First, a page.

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Thursday, November 02, 2017

October Employment Preview

by Calculated Risk on 11/02/2017 10:00:00 AM

On Friday at 8:30 AM ET, the BLS will release the employment report for October. A key question is how much did hurricanes Harvey and Irma impact employment in September - and how much will employment bounce back in October. Merrill Lynch economists expect the following:

We forecast that nonfarm payrolls increased by 350k in October fully reversing the decline owing to hurricanes in September. We look for the unemployment rate to edge back up to 4.3% after an unexpected drop in September. On wages, we expect average hourly earnings to increase by 0.3% mom bringing the year over year rate to 2.8%.
The consensus, according to Bloomberg, is for an increase of 325,000 non-farm payroll jobs in October (with a range of estimates between 200,000 to 371,000), and for the unemployment rate to be unchanged at 4.2%.

The BLS reported 33,000 jobs lost in October.

Here is a summary of recent data:

• The ADP employment report showed an increase of 235,000 private sector payroll jobs in October. This was above consensus expectations of 210,000 private sector payroll jobs added. The ADP report hasn't been very useful in predicting the BLS report for any one month, but in general, this suggests employment growth close to or above expectations.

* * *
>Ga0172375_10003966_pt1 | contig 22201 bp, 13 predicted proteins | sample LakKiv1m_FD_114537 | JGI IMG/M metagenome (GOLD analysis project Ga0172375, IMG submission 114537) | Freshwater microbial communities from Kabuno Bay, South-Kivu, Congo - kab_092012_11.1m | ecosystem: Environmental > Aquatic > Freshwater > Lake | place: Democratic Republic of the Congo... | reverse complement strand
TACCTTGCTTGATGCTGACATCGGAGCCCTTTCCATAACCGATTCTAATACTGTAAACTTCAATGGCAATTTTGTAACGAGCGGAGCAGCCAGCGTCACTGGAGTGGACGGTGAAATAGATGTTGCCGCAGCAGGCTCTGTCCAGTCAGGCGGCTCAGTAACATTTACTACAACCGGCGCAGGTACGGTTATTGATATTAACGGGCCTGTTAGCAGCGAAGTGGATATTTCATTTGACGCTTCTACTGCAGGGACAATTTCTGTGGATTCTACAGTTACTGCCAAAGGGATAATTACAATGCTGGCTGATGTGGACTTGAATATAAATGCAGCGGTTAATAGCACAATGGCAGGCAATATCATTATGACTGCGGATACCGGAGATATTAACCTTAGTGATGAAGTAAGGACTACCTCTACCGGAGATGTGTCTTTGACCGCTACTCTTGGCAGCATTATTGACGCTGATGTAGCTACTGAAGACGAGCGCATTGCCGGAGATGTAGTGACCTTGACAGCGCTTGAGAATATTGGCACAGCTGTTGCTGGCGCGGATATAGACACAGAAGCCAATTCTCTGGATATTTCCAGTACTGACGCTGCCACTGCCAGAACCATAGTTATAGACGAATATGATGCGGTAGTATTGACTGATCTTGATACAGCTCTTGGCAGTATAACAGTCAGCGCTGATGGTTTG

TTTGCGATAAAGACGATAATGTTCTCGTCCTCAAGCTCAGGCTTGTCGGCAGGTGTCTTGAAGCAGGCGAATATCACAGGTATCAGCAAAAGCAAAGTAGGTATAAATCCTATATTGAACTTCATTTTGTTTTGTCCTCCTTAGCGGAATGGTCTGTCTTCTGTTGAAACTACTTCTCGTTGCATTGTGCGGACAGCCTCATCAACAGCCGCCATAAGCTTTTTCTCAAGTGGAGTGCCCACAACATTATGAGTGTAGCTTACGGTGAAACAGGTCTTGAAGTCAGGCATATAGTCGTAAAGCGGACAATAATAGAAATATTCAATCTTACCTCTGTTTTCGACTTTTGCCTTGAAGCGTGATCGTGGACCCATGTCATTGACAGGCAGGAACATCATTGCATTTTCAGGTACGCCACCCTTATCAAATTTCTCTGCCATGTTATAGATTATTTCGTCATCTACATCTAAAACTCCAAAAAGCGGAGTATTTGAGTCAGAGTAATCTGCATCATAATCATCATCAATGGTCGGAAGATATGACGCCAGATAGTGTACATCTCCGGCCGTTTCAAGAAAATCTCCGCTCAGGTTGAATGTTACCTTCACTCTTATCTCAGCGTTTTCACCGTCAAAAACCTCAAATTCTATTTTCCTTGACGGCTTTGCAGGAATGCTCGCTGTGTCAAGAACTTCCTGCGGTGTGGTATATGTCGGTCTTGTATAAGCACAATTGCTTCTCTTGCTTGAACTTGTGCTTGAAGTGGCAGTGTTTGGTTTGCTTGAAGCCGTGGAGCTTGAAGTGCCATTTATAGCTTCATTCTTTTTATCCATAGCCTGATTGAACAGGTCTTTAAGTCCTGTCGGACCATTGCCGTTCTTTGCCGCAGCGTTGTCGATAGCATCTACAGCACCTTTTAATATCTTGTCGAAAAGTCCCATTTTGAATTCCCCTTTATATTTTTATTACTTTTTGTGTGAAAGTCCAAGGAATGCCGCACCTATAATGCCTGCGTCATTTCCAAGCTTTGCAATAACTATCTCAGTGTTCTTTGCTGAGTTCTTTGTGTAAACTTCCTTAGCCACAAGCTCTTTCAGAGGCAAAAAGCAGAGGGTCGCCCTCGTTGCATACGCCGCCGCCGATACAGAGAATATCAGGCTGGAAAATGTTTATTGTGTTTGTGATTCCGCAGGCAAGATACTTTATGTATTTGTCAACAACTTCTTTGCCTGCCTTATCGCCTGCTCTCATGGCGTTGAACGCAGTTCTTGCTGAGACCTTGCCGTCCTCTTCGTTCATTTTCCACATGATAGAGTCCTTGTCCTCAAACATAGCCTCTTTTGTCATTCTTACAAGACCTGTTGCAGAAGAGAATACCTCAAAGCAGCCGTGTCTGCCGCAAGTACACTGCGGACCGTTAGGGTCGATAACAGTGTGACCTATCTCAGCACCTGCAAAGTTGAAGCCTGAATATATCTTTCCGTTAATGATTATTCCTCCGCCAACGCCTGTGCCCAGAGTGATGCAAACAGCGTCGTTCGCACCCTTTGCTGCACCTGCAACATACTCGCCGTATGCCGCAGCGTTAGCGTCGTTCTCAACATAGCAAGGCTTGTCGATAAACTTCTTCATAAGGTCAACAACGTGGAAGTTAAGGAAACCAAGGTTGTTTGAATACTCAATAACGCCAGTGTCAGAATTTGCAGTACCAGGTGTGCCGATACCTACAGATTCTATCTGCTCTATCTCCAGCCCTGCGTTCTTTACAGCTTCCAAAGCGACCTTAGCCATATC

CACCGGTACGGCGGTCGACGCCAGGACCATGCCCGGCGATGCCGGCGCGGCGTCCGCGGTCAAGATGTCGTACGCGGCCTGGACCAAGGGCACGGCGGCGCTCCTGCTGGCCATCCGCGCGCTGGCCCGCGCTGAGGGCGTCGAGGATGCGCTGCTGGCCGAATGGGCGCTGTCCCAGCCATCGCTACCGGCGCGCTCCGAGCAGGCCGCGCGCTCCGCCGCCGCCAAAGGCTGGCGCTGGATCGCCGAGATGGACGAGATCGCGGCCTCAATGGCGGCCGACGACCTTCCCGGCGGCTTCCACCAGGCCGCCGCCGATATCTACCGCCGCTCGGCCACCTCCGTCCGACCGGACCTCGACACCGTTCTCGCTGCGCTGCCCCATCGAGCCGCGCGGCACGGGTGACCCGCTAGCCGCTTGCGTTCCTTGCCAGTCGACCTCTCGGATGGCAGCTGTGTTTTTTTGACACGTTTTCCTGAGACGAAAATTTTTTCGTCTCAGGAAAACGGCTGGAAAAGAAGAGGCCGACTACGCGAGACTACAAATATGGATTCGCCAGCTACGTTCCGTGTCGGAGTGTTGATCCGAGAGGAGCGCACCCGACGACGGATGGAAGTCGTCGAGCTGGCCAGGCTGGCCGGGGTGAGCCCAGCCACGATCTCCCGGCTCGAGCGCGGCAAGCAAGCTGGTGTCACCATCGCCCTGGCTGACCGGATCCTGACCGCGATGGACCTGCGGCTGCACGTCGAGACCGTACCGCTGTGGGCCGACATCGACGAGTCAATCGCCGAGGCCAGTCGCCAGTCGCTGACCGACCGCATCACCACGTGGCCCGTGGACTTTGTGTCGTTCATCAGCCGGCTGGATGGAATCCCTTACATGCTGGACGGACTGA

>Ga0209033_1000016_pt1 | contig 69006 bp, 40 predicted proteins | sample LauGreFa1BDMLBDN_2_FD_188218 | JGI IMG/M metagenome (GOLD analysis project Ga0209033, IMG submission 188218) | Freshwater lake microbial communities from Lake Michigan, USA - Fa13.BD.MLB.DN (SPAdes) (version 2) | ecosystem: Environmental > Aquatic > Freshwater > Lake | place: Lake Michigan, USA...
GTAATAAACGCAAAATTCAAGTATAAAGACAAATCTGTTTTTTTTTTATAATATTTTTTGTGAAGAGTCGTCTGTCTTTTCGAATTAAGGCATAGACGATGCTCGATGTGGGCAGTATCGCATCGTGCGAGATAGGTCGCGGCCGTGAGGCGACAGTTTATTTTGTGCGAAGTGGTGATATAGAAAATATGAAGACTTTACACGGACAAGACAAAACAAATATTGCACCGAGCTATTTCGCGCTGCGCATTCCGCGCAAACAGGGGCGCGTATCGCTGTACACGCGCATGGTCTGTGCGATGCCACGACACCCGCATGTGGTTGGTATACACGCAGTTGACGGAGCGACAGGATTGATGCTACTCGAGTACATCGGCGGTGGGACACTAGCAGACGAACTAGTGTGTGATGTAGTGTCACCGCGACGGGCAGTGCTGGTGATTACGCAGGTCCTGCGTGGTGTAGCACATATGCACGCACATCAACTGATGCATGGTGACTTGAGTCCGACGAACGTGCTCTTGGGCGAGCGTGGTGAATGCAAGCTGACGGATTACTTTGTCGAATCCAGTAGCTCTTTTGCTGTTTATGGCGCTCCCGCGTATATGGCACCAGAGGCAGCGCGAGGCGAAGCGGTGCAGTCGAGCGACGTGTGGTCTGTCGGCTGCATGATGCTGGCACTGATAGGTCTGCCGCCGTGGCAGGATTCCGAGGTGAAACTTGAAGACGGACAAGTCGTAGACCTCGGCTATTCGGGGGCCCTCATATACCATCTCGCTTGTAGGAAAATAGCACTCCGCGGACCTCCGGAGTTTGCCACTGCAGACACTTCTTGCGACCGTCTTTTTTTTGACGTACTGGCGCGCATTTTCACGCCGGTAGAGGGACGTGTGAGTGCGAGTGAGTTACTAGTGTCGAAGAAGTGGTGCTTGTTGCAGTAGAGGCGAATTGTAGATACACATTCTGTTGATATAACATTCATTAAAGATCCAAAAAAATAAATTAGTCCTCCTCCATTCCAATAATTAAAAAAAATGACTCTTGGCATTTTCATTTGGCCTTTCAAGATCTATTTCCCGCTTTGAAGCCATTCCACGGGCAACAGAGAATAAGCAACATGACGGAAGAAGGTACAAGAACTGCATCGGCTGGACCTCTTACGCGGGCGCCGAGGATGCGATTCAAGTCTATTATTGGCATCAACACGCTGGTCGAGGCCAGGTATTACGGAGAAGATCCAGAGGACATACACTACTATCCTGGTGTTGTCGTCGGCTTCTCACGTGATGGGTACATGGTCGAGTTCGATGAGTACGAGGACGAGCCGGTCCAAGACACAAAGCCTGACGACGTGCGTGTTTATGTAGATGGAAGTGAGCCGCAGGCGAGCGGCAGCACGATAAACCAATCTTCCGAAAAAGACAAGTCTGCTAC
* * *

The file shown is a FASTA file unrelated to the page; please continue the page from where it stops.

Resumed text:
• The ISM manufacturing employment index decreased in October to 59.8%%. A historical correlation between the ISM manufacturing employment index and the BLS employment report for manufacturing, suggests that private sector BLS manufacturing payroll increased about 35,000 in October. The ADP report indicated manufacturing jobs increased 22,000 in October.

The ISM non-manufacturing employment index for October has not been released yet.

Initial weekly unemployment claims averaged 232,500 in October,  down sharply from 267,000 in September. For the BLS reference week (includes the 12th of the month), initial claims were at 223,000, down from 260,000 during the reference week in September.

The decrease during the reference week suggests a much stronger employment report in October than in September.

• The final October University of Michigan consumer sentiment index increased to 100.7 from the September reading of 95.1. Sentiment is frequently coincident with changes in the labor market, but there are other factors too like gasoline prices and politics.

• Conclusion:  The ADP report and weekly claims suggest a strong employment report.   My guess is the employment report is strong (well over 200,000), but might fall short of the consensus.

Note: The revisions to October will be interesting. In September 2005, after hurricane Katrina, the BLS initially reported 35,000 jobs lost (that was later revised up to a gain of 67,000 jobs). As I noted in The Record Job Streak: A couple of Comments, the record job streak might still be ongoing, if employment in October is revised up enough.